TCM's first teen

Welcoming the guest programmers, Osborne jokes: "This is the noisiest cocktail party I've ever been to. But we all have something in common, don't we? I'm thrilled that you're all here to help us celebrate our anniversary."

Osborne pauses a moment and adds: "This channel is very important to people right now with the world the way it is. People come up and tell me that TCM is like an oasis for them. What a wonderful compliment."

The next afternoon, Osborne is back on set (minus the cocktail tables and the open bar in the study) with the anniversary festival's youngest guest programmer, Juan Castro, 14, of Northridge, Calif.

Juan, a budding song-and-dance man himself, selected the 1936 Fred Astaire and Ginger Rogers gem, "Swing Time."

Castro hops into the chair opposite Osborne as boom mikes dangle overhead. A lint brush is glided over Osborne's suit jacket; he tries to relieve Juan's jitters by telling him: "You'll be fine. We're just going to have a conversation."

"I'm really excited to be here," Juan beams after Cameron says: "Rolling!"

Juan tells Osborne he was introduced to "Swing Time" as a kid "around 7" when his family owned a video store.

Juan then explains he first entered a TCM guest programmer contest in 2007 but his entry was disqualified because he wasn't old enough.

When asked why he prefers Astaire's work over, say, Gene Kelly's, Juan concedes that Kelly's work displayed "more athleticism" but lacked "the vitality you see with Fred."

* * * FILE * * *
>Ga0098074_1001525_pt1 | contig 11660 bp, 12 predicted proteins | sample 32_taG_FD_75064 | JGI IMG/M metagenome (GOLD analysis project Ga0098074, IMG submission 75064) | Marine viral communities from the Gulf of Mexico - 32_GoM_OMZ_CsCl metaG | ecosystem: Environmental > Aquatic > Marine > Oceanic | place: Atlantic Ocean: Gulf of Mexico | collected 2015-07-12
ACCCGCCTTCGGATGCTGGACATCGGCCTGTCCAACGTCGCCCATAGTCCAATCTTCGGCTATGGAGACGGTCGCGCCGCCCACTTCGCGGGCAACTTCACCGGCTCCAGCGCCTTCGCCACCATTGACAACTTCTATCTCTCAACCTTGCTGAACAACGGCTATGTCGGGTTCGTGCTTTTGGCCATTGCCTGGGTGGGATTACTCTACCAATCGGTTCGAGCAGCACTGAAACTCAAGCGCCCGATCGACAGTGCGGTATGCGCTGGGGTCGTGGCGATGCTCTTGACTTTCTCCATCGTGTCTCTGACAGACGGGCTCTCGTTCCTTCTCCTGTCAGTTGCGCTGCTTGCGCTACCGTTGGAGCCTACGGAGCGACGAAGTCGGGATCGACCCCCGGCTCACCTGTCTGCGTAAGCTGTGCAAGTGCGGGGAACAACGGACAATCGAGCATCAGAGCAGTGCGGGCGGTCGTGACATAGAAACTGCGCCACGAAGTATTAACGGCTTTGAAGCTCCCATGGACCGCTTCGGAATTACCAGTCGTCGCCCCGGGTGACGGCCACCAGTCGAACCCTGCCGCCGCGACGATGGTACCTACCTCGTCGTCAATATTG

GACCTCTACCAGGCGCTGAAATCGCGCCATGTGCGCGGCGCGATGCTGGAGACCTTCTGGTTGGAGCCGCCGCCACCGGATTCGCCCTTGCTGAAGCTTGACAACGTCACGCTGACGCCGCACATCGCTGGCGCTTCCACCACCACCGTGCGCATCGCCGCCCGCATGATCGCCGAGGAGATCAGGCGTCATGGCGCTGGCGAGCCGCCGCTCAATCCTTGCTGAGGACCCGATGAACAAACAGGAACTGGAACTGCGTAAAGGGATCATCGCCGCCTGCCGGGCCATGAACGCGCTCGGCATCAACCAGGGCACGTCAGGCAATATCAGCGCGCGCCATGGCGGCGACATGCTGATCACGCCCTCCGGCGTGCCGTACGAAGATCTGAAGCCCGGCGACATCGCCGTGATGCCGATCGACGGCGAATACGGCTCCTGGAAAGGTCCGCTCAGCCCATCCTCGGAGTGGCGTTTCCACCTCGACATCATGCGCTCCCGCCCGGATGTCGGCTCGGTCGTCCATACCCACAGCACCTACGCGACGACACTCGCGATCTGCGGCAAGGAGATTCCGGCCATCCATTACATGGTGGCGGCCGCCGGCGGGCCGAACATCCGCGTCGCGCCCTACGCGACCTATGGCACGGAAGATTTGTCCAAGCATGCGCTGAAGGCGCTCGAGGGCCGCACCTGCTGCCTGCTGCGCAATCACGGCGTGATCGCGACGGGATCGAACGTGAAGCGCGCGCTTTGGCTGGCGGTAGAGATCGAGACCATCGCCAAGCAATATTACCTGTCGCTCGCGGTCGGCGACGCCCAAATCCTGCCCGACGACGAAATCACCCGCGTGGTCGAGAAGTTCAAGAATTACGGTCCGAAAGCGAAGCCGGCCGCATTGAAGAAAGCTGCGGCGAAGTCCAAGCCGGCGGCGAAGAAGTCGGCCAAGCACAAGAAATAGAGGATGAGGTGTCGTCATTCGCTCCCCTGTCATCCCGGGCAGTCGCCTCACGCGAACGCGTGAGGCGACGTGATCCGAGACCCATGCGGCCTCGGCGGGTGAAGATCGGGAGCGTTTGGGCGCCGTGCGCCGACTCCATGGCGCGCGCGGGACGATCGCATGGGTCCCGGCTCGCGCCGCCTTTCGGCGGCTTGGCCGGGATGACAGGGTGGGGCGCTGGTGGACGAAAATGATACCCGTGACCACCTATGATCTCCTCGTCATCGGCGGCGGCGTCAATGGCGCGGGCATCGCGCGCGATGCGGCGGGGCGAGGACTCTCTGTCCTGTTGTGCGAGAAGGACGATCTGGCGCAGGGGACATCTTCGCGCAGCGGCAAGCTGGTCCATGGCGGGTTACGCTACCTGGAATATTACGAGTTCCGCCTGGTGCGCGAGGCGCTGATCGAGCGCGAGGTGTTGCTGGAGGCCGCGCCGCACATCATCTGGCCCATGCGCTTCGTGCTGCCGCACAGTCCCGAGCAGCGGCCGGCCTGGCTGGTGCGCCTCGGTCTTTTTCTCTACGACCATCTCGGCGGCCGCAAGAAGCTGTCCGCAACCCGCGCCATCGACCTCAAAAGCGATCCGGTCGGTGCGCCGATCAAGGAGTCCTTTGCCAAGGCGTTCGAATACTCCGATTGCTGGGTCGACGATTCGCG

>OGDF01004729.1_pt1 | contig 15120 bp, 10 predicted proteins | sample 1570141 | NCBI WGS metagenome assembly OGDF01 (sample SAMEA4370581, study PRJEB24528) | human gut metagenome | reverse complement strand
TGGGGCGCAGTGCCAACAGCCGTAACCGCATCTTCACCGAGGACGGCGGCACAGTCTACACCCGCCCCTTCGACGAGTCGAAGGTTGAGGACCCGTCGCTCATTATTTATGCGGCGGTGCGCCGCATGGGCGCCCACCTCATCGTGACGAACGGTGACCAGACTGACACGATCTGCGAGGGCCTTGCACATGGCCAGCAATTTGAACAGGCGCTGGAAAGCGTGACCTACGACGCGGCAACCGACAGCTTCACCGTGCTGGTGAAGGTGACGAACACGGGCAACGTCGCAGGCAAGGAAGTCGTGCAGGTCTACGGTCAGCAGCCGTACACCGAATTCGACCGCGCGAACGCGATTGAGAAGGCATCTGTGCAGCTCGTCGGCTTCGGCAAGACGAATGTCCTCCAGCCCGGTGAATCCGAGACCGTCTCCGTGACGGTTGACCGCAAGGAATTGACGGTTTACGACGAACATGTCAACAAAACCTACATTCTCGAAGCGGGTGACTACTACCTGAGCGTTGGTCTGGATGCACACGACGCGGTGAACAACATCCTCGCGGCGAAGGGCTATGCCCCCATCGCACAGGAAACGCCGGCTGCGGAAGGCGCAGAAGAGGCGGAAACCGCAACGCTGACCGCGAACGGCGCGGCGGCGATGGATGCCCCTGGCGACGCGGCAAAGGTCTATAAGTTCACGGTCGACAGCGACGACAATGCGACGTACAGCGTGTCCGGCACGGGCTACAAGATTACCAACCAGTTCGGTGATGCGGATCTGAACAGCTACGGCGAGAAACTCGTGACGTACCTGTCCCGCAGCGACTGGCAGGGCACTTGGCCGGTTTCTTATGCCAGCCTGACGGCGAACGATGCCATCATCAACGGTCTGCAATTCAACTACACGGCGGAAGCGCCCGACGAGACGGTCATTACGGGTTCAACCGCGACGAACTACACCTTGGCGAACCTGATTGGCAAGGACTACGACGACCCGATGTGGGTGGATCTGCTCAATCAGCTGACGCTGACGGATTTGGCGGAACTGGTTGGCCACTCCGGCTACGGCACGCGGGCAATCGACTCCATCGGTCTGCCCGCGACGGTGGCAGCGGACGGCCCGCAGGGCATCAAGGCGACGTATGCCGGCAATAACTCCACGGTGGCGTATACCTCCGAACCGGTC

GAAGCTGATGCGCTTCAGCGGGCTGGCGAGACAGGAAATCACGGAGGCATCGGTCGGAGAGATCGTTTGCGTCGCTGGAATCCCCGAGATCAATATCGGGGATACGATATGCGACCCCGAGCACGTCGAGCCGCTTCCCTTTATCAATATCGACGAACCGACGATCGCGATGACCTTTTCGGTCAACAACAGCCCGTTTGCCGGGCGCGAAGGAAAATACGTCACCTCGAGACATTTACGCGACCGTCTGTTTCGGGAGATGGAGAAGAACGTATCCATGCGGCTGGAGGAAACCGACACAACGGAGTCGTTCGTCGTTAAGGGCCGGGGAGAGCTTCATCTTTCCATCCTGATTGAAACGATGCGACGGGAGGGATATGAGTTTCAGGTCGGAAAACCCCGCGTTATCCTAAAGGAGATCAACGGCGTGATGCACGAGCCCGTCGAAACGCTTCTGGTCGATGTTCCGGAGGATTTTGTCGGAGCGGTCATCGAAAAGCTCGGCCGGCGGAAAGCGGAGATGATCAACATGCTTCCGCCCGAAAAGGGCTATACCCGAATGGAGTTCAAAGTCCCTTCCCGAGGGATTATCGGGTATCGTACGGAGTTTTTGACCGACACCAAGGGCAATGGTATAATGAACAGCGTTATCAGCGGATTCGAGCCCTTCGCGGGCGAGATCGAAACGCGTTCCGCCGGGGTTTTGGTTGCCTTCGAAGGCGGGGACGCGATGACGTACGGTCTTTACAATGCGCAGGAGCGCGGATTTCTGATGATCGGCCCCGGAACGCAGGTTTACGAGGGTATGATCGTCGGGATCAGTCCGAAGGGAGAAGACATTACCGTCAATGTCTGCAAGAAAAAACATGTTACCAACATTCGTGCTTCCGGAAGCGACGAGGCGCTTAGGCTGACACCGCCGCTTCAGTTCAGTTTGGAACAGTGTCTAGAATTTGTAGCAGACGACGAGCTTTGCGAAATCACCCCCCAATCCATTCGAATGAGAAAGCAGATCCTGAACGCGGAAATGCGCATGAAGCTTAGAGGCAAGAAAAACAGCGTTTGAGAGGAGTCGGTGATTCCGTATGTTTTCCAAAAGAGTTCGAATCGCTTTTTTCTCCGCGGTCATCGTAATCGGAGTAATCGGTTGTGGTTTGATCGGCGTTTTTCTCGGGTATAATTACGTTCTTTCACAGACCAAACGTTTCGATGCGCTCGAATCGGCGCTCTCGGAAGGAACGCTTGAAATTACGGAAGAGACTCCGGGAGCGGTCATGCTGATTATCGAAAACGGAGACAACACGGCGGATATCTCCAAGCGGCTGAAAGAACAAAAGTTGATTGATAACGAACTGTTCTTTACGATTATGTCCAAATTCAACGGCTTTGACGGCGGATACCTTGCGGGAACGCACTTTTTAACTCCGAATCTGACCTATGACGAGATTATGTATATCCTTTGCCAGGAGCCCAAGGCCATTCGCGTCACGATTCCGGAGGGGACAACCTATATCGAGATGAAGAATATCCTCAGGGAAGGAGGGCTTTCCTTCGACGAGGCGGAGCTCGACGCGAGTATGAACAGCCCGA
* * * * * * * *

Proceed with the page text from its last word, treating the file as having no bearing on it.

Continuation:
Even Oscar's official historian seems impressed at Juan's sage assessment of the Hollywood hoofers.

Director Cameron is also pleased with the segment but requests that "we re-do the opening once more for safety."

'Don't wake me up'

Knowing the bulk of the interview is in the can, Osborne opts for a little fun with his teenage guest.

As Juan's eyes get increasingly wider, Osborne gravely intones: "You know, Juan, you may still be too young to be here. In fact, we may have to ask you to leave ..."

Off-camera, the crew starts to laugh as Cameron yells: "Perfect. Well, except for Juan's heart attack. That's a wrap for Juan!"

Juan's family and the crew applaud as he's handed the TCM water mug from his segment, poses for a picture with Osborne and is then presented with a freshly inscribed 8-by-10 photo of the TCM host.

TCM's senior vice president of programming, Charlie Tabesh, knew the 14-year-old had to be a part of TCM's anniversary.

"We all thought, 'Wow, we've got to get this kid to be a part of this,' " he explains. "What I love about Juan is that he represents how vast the TCM viewership really is and how passionate the viewers are about these movies. We're very proud of that.

"My favorite aspect of the anniversary guest programmer tapings was watching the camaraderie of the group. They really bonded with each other. And prepared? They had notes on everything they wanted to say about their films."

The fans cluster around for one final keepsake of their visit. Guest programmer Theresa Brown nudges a friend as a group photo is snapped on set with Osborne.

Brown whispers: "If I'm dreaming, don't wake me up!"